LOS ANGELES -- Los Angeles moved a step closer to coaxing a pro football team back to the region Monday with the release of a draft agreement between city negotiators and the company planning a downtown NFL stadium.
Officials said the non-binding memorandum of understanding, which still requires a City Council vote, contains taxpayer protections that go further than those initially sought by stadium planner Anschutz Entertainment Group.
The agreement calls on the city to issue $275 million in tax-exempt bonds for the relocation of a convention center hall to accommodate the roughly 72,000-seat venue. The bond amount was down from the $350 million bond issue that AEG had initially sought.
Los Angeles administrative officer Miguel Santana said the negotiating team's main concern was that money to repay those bonds would come from a reliable source and that city savings would not be put at risk.
"What you have before you is a proposal that does exactly that," he told reporters at a news conference.
Under the deal, nearly three-quarters of the annual cost to pay back the bonds would come primarily from property lease payments from AEG to the city and from the city's share of property taxes, which negotiators said can be counted on not to fluctuate year to year.
The rest of the roughly $16.1 million in annual payments over 34 years would come from new tax revenue from stadium activity, although the agreement requires AEG to extend a series of financial guarantees over the course of the project as a safeguard against shortfalls and other risks.
AEG had originally sought to pay back bonds with sales taxes and other new stadium-related revenue that will now flow into public coffers, earning a projected $410 million for the city's general fund over 30 years.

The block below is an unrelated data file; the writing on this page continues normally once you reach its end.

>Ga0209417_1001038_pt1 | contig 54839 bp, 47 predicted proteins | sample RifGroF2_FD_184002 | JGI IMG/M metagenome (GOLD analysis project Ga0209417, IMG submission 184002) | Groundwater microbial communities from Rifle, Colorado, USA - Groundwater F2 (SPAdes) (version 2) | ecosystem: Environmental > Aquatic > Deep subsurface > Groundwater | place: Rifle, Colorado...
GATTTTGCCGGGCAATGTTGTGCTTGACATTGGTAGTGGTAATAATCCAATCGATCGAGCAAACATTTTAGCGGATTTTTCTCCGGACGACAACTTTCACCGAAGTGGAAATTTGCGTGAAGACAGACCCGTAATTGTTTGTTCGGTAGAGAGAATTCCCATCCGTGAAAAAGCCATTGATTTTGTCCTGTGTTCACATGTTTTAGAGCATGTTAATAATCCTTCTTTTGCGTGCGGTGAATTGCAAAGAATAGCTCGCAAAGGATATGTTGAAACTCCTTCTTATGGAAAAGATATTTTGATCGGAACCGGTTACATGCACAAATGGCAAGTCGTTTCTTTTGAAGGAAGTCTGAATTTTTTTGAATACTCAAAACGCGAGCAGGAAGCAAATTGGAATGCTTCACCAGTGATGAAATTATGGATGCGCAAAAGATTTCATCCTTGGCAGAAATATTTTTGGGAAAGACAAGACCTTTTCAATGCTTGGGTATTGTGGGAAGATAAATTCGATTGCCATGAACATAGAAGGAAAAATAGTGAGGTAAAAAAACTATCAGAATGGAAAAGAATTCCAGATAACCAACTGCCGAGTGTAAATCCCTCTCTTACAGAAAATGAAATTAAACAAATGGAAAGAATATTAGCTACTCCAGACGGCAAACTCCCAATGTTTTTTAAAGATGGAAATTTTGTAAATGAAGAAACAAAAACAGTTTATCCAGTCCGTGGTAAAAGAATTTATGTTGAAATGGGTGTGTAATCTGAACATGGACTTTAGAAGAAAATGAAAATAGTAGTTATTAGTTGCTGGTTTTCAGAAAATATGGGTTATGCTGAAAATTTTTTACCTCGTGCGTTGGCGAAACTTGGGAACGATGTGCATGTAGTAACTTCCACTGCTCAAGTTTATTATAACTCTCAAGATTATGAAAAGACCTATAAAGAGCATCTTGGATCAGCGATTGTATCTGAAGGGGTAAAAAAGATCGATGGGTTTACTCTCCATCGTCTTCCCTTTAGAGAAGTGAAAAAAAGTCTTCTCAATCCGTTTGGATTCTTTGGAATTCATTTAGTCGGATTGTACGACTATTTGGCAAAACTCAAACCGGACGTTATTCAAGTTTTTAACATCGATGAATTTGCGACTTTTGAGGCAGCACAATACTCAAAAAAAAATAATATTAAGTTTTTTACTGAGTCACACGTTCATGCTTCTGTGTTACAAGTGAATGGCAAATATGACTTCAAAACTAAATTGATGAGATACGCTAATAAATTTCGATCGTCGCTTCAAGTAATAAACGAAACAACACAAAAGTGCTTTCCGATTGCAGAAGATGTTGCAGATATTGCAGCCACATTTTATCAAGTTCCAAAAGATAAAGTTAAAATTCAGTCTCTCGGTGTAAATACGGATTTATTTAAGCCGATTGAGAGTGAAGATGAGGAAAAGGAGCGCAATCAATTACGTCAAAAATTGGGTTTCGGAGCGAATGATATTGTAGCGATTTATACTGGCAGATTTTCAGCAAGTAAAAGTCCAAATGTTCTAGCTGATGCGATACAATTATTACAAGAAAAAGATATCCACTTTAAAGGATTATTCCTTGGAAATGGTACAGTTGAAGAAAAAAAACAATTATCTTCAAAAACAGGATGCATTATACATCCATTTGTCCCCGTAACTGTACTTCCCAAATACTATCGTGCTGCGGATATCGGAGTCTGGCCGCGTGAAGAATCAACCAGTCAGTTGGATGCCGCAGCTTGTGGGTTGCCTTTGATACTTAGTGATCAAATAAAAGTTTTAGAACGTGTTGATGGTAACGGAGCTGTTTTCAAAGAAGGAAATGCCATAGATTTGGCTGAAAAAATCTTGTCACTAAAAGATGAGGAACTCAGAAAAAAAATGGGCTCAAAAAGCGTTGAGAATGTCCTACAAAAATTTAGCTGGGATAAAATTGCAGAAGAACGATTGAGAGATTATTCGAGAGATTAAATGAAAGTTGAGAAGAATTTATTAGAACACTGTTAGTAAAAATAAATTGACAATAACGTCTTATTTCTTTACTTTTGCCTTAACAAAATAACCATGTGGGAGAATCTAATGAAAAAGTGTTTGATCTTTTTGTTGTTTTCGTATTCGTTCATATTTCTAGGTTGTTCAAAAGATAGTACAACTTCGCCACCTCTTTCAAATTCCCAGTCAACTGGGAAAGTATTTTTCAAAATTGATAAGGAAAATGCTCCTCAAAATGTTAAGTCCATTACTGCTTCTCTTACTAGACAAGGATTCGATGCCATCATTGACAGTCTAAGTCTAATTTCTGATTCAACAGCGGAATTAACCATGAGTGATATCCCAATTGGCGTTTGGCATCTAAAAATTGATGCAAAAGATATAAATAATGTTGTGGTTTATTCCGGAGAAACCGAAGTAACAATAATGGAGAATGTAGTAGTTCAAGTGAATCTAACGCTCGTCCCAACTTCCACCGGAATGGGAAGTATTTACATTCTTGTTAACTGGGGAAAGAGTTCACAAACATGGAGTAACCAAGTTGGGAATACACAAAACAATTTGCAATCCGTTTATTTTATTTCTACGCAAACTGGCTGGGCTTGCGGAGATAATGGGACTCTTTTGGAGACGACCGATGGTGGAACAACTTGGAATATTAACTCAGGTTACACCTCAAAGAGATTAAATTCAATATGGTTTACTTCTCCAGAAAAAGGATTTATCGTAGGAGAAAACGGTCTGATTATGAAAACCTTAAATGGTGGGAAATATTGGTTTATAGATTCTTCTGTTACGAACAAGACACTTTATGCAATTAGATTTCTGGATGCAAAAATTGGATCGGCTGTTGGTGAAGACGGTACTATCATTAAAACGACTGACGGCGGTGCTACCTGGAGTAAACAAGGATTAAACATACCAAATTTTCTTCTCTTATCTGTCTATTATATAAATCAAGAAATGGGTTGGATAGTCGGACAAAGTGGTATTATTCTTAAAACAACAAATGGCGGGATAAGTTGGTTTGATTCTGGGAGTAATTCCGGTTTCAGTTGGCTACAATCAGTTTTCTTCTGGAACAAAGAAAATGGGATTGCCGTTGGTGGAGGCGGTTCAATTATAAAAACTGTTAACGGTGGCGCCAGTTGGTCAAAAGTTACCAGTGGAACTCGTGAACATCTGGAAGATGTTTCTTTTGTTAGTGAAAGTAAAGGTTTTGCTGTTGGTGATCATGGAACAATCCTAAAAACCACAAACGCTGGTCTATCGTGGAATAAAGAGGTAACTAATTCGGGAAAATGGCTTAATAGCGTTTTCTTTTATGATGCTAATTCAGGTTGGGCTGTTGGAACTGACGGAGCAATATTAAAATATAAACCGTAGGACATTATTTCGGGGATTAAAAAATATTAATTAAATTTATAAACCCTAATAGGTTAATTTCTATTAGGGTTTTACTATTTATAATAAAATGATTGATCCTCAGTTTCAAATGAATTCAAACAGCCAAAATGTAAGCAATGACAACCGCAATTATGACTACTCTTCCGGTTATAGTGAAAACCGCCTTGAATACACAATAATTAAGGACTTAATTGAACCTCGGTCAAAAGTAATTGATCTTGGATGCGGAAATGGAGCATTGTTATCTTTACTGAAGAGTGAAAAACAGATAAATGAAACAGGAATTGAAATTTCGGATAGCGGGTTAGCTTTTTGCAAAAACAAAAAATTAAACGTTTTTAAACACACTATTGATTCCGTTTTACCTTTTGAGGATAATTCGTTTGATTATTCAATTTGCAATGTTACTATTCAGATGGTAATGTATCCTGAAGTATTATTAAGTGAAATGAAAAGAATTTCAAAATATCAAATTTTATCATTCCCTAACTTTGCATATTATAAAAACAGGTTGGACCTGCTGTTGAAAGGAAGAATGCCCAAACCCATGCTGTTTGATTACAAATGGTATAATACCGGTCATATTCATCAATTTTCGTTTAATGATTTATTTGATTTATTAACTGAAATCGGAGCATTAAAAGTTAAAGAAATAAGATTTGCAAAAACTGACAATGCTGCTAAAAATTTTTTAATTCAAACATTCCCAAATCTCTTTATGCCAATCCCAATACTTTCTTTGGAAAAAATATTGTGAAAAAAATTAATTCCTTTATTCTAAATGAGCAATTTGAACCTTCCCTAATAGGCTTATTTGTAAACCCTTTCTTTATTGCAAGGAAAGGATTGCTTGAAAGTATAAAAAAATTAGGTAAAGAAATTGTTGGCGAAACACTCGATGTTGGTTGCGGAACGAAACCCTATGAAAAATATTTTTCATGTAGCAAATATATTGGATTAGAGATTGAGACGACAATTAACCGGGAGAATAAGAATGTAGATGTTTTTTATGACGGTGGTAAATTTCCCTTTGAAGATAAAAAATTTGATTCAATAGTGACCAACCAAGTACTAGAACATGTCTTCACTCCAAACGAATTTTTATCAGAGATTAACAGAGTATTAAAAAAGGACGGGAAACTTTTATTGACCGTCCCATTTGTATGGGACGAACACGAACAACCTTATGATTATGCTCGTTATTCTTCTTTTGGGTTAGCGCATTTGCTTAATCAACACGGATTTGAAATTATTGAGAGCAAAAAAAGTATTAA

A further protection breaks $80 million of the $275 million in debt into a special type of bond that is financed with a tax on AEG's nearby properties -- such as Staples Center and the LA Live entertainment complex -- and puts the facilities on the line if the company doesn't pay.
"If they don't pay the tax, the city can step in and foreclose on LA Live," the city's chief legislative analyst Gerry Miller said.
Warehouse magnate Ed Roski's Majestic Realty Co. has permits in place to build a separate 75,000-seat stadium about 15 miles east of Los Angeles, in City of Industry.
Neither proposed site has secured a team.
Councilwoman Jan Perry, in whose district the downtown project would be built, said she was eager to begin looking over the memorandum of understanding with a special stadium committee that she chairs and before the full City Council, which is set to vote on the deal in coming weeks.
"This is just one piece of a much larger puzzle," she said.
If the framework is endorsed, the city will later vote on separate definitive stadium-related agreements, such as its development and financing deals and its clearance under state environmental regulations.
AEG president and CEO Tim Leiweke, who has been pushing city officials to take action on the memorandum so he can ramp up efforts to recruit a team, said he was confident the plan would be endorsed by council members and Los Angeles Mayor Antonio Villaraigosa.
"There remains much work to be done ... but approval of this MOU will represent a critical milestone in our efforts to break ground on this project within the next year," he said.
Villaraigosa, meanwhile, released a statement encouraging city residents to participate in the hearings scheduled for the weeks leading up to a vote on the proposed framework.
"Done right, this could be an enormous boost to our local economy, creating jobs, and millions in new revenue," he said.
But he added that there should be no rush to judgment on the deal. "I encourage the public, the council, and stakeholders to engage in a thorough and public debate to ensure we come to a sound agreement for Los Angeles," he said.
Copyright 2011 by The Associated Press